Home All Articles Arts Seen LocalCrediting Richard Allen Morris, John Baldessari, Bob Matheny and Russell Baldwin
June 30 2014 06:32 PM

New Oceanside Museum of Art exhibition pays respect to artists who impacted San Diego's art scene in the ’50s and ’60s

Dave Hampton and Richard Allen Morris
Dave Hampton (left) and Richard Allen Morris
Photo by Kinsee Morlan

Independent curator Dave Hampton is earning a reputation as one of the few people in San Diego who are interested in researching the city's historical art-and-craft movement. He's the guy who pieced together the thoughtful San Diego's Craft Revolution exhibition at Mingei International Museum in 2011, and he's always researching and exhibiting past important work made in San Diego and beyond through Objects USA, the website and occasional pop-up shop he cofounded.

Hampton's latest diggings have focused on Richard Allen Morris, John Baldessari, Bob Matheny and Russell Baldwin. The resulting exhibition, Spitting in the Wind: Art from the End of the Line, opens at the Oceanside Museum of Art (704 Pier View Way) on Saturday, July 5. It marks the first time anyone's organized a group show featuring work made by these four friends during the 1950s and '60s.

Sitting at a table at Influx Café in Golden Hill, Morris and Hampton describe the climate of what Hampton, in the exhibition catalogue, calls "San Diego's pre-UCSD, pre-Interstate 5 art community." As the name of the exhibition suggests, support for the arts in the city back then wasn't terribly enthusiastic.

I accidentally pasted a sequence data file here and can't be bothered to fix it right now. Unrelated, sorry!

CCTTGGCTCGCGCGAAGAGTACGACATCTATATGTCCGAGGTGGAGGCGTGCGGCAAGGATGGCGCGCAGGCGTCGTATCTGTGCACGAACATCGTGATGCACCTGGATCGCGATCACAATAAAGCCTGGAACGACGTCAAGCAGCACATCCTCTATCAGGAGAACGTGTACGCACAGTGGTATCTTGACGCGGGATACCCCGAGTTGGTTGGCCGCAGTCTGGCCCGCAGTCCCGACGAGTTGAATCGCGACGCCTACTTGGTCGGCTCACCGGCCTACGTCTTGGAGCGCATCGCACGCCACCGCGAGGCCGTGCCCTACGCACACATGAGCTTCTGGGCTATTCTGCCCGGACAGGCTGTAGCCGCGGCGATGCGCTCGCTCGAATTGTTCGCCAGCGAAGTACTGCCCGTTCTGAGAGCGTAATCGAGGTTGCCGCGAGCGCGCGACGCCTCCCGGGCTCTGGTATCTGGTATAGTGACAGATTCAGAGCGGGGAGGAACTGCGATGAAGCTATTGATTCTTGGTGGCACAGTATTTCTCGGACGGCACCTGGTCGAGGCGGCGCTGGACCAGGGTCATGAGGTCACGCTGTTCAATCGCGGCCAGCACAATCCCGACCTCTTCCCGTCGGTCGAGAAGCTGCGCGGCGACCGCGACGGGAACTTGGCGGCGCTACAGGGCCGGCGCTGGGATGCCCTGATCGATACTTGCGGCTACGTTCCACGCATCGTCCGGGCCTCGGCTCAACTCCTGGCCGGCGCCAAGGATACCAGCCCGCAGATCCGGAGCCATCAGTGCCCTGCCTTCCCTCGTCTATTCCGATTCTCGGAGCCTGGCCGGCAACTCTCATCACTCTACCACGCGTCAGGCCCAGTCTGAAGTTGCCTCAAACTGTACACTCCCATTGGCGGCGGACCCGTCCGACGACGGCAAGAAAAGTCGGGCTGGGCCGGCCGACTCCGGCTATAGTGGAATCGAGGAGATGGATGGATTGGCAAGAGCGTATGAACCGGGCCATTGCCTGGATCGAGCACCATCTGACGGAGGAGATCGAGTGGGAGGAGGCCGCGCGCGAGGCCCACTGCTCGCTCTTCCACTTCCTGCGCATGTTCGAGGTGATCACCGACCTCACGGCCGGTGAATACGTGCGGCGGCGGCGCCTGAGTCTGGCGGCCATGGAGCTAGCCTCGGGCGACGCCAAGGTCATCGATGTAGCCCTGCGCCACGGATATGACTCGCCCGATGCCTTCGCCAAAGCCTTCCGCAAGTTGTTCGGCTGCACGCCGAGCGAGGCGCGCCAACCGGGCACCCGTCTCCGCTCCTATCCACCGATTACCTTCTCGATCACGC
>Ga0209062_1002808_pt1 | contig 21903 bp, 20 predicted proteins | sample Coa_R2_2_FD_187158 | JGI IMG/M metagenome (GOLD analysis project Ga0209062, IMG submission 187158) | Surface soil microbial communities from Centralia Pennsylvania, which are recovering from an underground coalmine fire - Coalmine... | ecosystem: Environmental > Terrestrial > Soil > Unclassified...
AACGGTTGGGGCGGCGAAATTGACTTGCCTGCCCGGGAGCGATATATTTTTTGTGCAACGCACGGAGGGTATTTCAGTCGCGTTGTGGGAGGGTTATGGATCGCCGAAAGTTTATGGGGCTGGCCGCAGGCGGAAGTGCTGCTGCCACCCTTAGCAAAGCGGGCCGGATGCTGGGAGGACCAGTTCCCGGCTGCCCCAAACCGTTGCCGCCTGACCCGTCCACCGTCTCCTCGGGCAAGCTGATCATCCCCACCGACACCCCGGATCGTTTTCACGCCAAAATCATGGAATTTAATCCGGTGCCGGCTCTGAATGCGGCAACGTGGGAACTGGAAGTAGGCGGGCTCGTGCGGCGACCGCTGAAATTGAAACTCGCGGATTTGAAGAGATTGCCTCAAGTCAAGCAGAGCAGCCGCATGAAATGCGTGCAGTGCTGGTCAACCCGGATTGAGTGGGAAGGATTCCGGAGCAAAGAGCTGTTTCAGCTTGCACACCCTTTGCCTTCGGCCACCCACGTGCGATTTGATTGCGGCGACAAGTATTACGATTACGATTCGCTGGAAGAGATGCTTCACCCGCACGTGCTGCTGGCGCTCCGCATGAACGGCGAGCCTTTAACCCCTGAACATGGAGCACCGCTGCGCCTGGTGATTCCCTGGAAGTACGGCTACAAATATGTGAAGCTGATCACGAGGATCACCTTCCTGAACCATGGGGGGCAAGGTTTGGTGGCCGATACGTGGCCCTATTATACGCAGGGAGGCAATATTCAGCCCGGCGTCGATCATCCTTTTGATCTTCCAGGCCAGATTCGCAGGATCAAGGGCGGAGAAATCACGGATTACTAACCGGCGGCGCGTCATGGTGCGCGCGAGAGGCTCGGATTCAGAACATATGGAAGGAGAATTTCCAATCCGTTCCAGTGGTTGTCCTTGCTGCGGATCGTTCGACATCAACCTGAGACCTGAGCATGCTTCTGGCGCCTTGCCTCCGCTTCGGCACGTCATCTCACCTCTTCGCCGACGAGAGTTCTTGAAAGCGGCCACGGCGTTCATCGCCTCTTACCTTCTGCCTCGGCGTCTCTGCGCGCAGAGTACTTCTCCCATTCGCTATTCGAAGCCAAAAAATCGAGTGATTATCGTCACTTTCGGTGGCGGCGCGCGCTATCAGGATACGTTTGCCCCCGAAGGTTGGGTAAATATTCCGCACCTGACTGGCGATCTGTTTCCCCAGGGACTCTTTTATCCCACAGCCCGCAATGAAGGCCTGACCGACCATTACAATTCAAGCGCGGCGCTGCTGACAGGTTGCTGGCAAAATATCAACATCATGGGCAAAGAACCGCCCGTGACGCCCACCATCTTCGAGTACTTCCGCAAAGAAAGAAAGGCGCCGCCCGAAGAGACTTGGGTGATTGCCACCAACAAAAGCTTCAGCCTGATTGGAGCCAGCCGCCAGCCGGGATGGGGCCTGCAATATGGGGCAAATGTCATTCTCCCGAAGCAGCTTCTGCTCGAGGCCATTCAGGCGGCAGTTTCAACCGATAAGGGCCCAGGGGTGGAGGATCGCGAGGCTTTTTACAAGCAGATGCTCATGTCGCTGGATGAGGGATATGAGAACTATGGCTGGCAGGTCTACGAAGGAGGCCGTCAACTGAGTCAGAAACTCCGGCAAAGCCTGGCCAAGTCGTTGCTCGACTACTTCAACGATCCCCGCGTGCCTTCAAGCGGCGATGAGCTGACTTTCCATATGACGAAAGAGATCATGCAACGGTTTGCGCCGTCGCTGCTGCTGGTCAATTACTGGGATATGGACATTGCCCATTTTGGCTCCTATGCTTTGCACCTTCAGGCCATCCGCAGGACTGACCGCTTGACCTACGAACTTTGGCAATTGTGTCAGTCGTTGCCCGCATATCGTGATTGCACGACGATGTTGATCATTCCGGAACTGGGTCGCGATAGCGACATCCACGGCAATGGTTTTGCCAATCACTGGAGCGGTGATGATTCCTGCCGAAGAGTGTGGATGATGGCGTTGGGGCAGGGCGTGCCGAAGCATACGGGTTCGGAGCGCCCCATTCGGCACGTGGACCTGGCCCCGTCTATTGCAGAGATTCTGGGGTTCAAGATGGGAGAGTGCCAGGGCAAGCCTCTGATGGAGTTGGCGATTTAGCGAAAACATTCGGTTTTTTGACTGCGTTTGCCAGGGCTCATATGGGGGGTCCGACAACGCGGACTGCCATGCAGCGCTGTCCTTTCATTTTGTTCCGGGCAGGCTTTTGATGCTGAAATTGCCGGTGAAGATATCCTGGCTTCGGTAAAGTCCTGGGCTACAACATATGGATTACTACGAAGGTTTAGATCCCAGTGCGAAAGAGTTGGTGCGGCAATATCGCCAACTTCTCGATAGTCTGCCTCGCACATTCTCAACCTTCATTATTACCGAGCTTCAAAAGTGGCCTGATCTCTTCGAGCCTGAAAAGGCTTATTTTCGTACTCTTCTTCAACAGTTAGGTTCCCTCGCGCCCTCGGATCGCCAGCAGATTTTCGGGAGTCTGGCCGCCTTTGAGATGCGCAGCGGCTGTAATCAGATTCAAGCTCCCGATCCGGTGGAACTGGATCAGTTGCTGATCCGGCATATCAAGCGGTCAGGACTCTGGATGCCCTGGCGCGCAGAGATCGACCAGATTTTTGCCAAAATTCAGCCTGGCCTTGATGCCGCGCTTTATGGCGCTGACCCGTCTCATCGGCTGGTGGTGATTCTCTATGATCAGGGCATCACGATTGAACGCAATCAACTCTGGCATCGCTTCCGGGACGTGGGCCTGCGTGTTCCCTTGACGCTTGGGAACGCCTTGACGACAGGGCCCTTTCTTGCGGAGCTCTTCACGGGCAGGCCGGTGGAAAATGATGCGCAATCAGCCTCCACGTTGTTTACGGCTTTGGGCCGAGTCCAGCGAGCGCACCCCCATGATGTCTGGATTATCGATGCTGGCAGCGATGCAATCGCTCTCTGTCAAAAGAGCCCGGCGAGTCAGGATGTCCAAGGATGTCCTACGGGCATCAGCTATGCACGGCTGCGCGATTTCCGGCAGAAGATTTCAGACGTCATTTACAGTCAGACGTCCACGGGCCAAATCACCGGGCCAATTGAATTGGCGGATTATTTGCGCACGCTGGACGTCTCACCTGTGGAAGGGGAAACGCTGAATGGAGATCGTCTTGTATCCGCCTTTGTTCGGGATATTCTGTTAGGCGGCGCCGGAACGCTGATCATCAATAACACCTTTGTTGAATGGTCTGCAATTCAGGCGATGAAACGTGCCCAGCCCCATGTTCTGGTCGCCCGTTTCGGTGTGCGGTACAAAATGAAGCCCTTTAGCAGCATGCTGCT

"The title is accurate," Morris says. "It expresses the frustration of the times, which were pathetic, as they are now. It hasn't changed. This is not a vigorous art community at all."

The artists faced what they saw as indifference to their work and to the edgy, progressive ideas and art movements they were introducing to San Diego, Hampton later explains. Baldessari had to leave San Diego before making it big in the art world. The others stayed and, Hampton says, never got the recognition they deserved, because San Diego is so often overlooked by the international art world. As the catalogue notes, the four artists "did more to advance the field of contemporary art in San Diego during the 1960s than is remembered today."

"People just don't understand this period in San Diego very well," Hampton says. "I mean, why hasn't anyone come along to do this show already? Why is it me doing this now?"

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